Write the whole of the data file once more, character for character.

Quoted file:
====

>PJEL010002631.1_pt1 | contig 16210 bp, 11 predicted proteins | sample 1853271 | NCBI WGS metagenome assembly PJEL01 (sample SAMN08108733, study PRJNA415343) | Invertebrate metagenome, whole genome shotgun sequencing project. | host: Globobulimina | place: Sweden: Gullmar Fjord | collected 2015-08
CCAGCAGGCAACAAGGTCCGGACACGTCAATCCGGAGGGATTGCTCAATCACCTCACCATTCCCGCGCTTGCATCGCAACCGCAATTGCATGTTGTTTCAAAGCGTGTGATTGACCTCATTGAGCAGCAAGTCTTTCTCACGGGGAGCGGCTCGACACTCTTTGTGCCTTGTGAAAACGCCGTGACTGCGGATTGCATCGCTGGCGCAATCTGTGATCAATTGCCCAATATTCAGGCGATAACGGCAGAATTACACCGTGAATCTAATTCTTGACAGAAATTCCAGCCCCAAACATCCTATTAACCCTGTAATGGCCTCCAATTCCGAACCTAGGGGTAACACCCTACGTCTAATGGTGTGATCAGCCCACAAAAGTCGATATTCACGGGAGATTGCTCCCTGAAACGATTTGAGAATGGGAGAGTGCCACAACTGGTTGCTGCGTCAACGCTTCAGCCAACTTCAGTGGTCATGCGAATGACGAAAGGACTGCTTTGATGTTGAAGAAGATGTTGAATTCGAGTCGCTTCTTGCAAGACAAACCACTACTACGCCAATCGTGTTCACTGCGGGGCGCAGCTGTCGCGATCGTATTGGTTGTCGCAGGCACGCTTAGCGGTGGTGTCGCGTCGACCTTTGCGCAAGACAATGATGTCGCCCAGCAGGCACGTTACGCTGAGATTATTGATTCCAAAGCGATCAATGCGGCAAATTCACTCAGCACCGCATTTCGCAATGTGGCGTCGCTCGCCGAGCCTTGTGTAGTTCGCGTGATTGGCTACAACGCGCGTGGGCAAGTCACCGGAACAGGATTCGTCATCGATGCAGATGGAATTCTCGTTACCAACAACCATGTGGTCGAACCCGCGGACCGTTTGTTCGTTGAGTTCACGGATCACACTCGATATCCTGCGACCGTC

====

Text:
>PJEL010002631.1_pt1 | contig 16210 bp, 11 predicted proteins | sample 1853271 | NCBI WGS metagenome assembly PJEL01 (sample SAMN08108733, study PRJNA415343) | Invertebrate metagenome, whole genome shotgun sequencing project. | host: Globobulimina | place: Sweden: Gullmar Fjord | collected 2015-08
CCAGCAGGCAACAAGGTCCGGACACGTCAATCCGGAGGGATTGCTCAATCACCTCACCATTCCCGCGCTTGCATCGCAACCGCAATTGCATGTTGTTTCAAAGCGTGTGATTGACCTCATTGAGCAGCAAGTCTTTCTCACGGGGAGCGGCTCGACACTCTTTGTGCCTTGTGAAAACGCCGTGACTGCGGATTGCATCGCTGGCGCAATCTGTGATCAATTGCCCAATATTCAGGCGATAACGGCAGAATTACACCGTGAATCTAATTCTTGACAGAAATTCCAGCCCCAAACATCCTATTAACCCTGTAATGGCCTCCAATTCCGAACCTAGGGGTAACACCCTACGTCTAATGGTGTGATCAGCCCACAAAAGTCGATATTCACGGGAGATTGCTCCCTGAAACGATTTGAGAATGGGAGAGTGCCACAACTGGTTGCTGCGTCAACGCTTCAGCCAACTTCAGTGGTCATGCGAATGACGAAAGGACTGCTTTGATGTTGAAGAAGATGTTGAATTCGAGTCGCTTCTTGCAAGACAAACCACTACTACGCCAATCGTGTTCACTGCGGGGCGCAGCTGTCGCGATCGTATTGGTTGTCGCAGGCACGCTTAGCGGTGGTGTCGCGTCGACCTTTGCGCAAGACAATGATGTCGCCCAGCAGGCACGTTACGCTGAGATTATTGATTCCAAAGCGATCAATGCGGCAAATTCACTCAGCACCGCATTTCGCAATGTGGCGTCGCTCGCCGAGCCTTGTGTAGTTCGCGTGATTGGCTACAACGCGCGTGGGCAAGTCACCGGAACAGGATTCGTCATCGATGCAGATGGAATTCTCGTTACCAACAACCATGTGGTCGAACCCGCGGACCGTTTGTTCGTTGAGTTCACGGATCACACTCGATATCCTGCGACCGTC